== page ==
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COVID-19 Growth Impact Assessment for the Commercial Vehicle Industry

COVID 19 Growth Impact Assessment for the Commercial Vehicle Industry

Published on : Nov-2022

Commercial vehicle is any form of motor vehicle used for the transport of goods or the payment of passengers. The commercial vehicle market can broadly be classified as light commercial vehicles (LCVs), heavy goods vehicles, and buses and coaches. The growth of the automotive sector in emerging markets and the creation of commercial logistics operations contributed to a substantial demand for commercial vehicles in 2019.

The growing number of construction and e-commerce activities has increased demand for material transport, which, in turn, has increased sales of commercial vehicles worldwide. The move to electric vehicles is expected to provide growth opportunities for the market being studied. The introduction of strict emission regulations has prompted car manufacturers (OEMs) to move towards electric vehicles.

Source: OICA

According to a report by Fatpos Global, coronavirus outbreaks have also had a major effect on the commercial vehicle (CV) industry. Original equipment manufacturers (OEMs) and parts suppliers have yet to return to full manufacturing capability, except for a few Asian countries that have recovered from the pandemic. Much of the world witnessed broken supply chains, financially exhausted small and medium-sized businesses, and declining car sales in Q1 2020. Output shutdowns due to national closures in March and April may result in a spillover impact in Q2. Growth is increasing the problems facing the CV industry, including tighter controls of tailpipes and greenhouse gas legislation across regions.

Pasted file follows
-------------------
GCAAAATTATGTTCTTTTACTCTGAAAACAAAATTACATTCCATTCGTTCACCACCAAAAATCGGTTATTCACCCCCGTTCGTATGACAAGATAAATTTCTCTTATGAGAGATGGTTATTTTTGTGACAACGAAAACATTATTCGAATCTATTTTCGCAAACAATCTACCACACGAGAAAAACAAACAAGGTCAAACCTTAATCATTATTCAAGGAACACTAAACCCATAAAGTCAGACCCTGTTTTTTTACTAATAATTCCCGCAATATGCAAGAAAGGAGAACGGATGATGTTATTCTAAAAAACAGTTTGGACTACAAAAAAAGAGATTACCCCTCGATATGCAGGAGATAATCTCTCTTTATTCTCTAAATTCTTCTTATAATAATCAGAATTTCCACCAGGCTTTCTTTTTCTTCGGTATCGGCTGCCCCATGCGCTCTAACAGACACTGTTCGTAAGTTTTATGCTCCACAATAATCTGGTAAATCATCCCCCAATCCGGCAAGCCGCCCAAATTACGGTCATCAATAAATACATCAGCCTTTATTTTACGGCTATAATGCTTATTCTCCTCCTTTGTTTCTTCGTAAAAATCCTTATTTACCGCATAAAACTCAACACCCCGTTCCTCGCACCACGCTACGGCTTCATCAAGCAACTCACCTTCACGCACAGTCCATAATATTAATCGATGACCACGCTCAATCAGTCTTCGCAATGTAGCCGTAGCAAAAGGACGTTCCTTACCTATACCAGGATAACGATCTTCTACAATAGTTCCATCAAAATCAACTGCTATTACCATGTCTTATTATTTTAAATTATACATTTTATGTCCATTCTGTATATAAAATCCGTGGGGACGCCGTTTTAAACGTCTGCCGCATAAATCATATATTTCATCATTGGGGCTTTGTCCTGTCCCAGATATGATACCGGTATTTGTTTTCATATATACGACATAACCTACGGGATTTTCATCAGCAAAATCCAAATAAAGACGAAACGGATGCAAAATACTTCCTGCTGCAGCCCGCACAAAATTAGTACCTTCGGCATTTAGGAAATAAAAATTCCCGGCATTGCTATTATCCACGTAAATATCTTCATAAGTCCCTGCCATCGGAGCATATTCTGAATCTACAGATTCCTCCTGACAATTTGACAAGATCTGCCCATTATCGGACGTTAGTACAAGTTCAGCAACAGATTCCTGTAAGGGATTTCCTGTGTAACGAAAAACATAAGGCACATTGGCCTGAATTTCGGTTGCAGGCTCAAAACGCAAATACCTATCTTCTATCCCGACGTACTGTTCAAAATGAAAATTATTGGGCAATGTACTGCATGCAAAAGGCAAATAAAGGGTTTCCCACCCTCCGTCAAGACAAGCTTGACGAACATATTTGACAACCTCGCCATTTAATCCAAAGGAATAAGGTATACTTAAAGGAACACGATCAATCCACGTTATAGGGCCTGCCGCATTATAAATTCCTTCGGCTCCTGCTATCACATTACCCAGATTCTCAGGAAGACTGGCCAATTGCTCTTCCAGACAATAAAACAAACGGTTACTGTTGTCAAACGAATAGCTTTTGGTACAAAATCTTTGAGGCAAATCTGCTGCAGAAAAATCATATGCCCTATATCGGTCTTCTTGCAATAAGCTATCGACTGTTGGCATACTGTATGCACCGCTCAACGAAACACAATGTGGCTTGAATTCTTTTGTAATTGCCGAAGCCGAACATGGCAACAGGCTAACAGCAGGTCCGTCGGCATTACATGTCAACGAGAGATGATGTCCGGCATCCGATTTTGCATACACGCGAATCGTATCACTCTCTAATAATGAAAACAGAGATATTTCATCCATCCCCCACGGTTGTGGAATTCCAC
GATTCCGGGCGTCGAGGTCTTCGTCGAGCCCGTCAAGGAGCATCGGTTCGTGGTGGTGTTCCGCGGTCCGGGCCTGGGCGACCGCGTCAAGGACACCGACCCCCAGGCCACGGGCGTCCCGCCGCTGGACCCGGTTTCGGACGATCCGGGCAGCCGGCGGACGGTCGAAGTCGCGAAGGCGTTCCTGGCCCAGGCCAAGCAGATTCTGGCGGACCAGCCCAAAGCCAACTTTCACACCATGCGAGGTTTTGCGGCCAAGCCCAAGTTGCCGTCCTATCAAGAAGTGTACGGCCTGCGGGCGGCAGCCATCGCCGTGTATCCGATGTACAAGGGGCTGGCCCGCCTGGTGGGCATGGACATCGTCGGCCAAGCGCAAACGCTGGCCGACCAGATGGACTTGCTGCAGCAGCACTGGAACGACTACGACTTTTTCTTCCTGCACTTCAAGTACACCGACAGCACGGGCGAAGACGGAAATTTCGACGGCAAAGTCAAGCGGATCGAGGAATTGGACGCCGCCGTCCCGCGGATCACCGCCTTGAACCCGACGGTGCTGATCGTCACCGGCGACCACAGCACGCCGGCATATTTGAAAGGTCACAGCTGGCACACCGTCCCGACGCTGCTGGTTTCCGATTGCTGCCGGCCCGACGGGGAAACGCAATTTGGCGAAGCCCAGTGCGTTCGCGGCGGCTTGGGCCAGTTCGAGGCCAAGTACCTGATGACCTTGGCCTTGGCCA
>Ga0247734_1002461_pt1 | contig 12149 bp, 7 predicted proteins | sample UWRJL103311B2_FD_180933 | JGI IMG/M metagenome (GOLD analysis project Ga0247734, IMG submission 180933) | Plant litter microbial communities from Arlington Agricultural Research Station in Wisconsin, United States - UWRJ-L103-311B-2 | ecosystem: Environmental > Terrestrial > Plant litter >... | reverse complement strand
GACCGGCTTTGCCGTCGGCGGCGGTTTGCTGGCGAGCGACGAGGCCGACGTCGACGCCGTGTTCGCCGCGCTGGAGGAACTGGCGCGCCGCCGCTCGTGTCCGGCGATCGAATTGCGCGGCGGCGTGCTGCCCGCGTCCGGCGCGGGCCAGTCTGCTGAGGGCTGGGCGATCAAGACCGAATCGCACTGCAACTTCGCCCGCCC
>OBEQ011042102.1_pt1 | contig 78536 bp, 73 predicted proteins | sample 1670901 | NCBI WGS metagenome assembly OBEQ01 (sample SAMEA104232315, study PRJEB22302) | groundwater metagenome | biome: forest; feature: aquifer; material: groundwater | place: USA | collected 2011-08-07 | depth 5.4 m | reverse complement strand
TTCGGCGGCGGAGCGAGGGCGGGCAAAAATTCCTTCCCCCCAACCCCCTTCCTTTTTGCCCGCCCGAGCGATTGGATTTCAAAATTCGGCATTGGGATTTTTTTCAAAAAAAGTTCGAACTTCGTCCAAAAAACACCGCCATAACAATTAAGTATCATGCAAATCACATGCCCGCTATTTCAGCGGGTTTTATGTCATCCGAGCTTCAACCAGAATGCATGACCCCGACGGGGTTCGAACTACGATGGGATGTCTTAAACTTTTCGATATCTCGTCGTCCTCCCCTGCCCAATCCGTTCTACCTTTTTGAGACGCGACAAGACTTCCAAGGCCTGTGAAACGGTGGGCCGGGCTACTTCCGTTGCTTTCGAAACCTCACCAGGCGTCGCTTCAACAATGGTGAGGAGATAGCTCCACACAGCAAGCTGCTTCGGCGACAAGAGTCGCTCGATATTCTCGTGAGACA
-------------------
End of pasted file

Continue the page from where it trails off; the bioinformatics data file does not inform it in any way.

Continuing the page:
OEMs will pursue different ways to get consumers back to the fleet as the impact of the pandemic continues to fade and the industry recovers. Strategies involve rapid service response teams to ensure vehicle uptime and on-site support operations. OEMs would also boost revenues from aftermarket opportunities, such as delivering predictive maintenance and increasing mobile service operations. Increased investment in digital technologies and integrated applications would further improve the customer experience. In the near term, there will also be a strong emphasis on sustainable manufacturing practices to ensure the safety of the workers. Commercial vehicle manufacturers in India are projected to incur a huge net loss of Rs 6,000 crore in the current financial year, with the amount likely to hit its lowest point in a decade after two consecutive years of strong growth.

“In the April-June period of the financial year 2021, as per data, the total CV (commercial vehicle) sale in India stood at 31,636, a decline of 85 percent year-on-year as the country remained in the Coronavirus-induced lockdown for the most of the June quarter and, most of the trade and business activities coming to a temporary halt. A 30 percent decline in sales volume on an already weak base would lead to a nearly six-fold increase in a net loss to Rs 6,000 crore for commercial vehicle makers.”

-         The Economic Times

Source: International Energy Agency

Statistics above include passenger and commercial light-duty vehicles, it is observed that in Q1, 2020 worldwide sale of vehicles was about 32 million and 41 million in Q2, 2020 respectively.

“In the United States, it took seven years for US car sales to reach pre-crisis levels. We currently expect overall car sales in 2020 to be around 15% (or 13 million cars) lower than in 2019, with the largest drops registered in Europe, the United States, and China. This represents a historic drop twice the size of the decline that occurred between 2008 and 2009.

-         International Energy Agency

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